Sir Roy Anderson, Imperial’s Rector said: “Imperial College is known globally for carrying out research that improves quality of life worldwide. The Business School’s activities play a central role in this mission. By putting the College’s name into the Business School’s title we are making clear its position as an integral part of the College.”

A college spokesman stated that the rebrand, involved “no significant cost associations other than standard marketing costs”.

The reversal has sparked speculation that Imperial may be trying to disassociate itself from Dr Tanaka, who was charged with fraud in 2005.

Tanaka and his business partner Alberto Vilar were arrested in June 2005 under several allegations of fraud concerning their company Amerindo Investment Advisors Inc. Although Tanaka was accused of having spent investors’ money on racehorses, there was no suggestion that donations to Imperial were misappropriated. Charges were dropped in 2007.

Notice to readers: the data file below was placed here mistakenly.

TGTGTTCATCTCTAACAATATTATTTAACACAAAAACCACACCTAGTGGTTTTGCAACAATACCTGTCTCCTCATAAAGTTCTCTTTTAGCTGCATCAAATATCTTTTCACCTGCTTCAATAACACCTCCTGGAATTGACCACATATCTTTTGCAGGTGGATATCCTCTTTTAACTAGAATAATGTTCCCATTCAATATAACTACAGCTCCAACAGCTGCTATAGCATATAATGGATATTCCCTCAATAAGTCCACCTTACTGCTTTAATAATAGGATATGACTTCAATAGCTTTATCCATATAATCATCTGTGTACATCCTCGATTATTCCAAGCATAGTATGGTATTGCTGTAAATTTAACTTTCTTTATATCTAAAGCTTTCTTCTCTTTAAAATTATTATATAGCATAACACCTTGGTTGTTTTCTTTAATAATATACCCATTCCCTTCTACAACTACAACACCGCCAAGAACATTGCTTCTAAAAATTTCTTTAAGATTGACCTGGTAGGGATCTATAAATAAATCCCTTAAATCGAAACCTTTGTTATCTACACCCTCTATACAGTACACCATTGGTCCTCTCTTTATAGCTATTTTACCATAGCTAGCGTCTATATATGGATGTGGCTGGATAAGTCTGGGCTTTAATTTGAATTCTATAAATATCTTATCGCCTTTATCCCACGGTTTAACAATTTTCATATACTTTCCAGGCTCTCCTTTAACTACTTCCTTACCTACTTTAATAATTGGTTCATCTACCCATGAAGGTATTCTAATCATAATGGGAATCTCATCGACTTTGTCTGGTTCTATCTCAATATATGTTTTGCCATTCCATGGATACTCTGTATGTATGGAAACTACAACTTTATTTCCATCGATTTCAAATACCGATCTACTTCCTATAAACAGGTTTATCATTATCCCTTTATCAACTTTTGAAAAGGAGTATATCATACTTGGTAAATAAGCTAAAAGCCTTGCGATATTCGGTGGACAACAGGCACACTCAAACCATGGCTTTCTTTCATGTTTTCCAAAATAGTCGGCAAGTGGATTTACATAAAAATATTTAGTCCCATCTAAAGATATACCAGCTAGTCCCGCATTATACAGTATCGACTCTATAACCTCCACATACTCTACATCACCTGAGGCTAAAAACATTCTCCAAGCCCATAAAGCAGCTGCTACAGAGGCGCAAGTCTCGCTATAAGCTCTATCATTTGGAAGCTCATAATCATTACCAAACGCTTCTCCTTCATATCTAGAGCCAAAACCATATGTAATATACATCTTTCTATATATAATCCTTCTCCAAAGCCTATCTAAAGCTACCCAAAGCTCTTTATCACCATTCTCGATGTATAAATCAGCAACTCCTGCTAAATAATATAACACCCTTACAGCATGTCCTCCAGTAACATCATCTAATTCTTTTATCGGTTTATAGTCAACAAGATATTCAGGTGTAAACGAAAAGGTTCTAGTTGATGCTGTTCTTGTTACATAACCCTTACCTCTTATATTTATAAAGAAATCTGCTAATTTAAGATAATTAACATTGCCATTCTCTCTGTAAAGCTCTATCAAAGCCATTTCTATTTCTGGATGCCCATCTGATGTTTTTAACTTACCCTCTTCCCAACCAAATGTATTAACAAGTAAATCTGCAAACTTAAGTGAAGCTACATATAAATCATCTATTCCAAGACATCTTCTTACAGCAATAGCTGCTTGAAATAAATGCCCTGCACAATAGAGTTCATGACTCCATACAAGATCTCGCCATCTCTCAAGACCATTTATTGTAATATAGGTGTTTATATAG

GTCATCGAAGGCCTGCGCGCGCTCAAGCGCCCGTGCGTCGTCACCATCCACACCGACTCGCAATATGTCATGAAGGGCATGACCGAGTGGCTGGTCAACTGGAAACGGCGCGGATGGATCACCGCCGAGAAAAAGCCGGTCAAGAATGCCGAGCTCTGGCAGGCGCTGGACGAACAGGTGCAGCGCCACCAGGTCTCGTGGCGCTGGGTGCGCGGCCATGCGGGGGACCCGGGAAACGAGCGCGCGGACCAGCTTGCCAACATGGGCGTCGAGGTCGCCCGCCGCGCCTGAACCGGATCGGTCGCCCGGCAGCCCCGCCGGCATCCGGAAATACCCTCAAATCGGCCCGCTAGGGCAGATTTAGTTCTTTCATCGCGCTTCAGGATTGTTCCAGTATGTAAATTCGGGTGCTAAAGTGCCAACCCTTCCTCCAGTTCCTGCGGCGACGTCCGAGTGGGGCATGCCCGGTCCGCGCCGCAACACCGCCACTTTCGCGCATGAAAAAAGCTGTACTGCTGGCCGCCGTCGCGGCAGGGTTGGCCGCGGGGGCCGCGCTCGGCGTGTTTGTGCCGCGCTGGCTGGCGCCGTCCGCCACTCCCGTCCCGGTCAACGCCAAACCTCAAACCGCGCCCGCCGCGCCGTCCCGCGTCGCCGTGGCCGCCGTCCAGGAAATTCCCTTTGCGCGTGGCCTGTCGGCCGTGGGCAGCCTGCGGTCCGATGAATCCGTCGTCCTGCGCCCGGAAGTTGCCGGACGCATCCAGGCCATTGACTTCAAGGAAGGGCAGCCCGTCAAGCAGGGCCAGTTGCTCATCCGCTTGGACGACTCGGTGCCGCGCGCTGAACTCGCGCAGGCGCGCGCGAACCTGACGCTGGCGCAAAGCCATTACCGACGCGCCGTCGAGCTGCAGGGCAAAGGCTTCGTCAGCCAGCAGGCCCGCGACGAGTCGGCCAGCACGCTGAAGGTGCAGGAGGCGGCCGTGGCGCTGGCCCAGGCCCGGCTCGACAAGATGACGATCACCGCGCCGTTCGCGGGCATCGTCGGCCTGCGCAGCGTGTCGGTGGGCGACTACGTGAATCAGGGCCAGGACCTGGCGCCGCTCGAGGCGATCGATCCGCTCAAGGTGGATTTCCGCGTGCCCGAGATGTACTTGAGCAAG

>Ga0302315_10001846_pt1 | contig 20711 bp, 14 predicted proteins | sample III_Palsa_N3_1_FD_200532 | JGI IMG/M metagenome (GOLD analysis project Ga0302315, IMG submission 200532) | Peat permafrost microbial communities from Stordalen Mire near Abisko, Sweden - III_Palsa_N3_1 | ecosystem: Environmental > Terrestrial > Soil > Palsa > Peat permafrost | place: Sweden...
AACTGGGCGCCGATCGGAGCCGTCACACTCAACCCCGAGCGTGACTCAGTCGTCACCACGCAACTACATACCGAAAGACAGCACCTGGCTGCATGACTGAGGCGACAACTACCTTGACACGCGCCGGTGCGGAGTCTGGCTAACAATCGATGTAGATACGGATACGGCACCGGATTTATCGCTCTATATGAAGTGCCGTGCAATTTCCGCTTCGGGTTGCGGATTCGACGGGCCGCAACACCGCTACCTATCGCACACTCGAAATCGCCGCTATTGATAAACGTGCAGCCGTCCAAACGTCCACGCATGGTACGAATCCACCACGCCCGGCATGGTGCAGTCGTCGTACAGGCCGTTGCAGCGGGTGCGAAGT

A spokesman for Imperial said there was no link between the charges and the decision.

Dr Tanaka said, ‘the growth and development of the Business School under the helm of Professor David Begg and former Rector Sir Richard Sykes have been a source of great pride since my association with it began. This latest move is a step towards enabling it to reach its maximum world-wide potential.”

Academics have met the decision with enthusiasm. Dr David McCarthy, Senior Lecturer in Finance, said, “it’s a great idea. It’s going to be great for the school. I think it’s a great thing”.

The building, designed by Foster and Partners, will continue to be known as The Tanaka Building.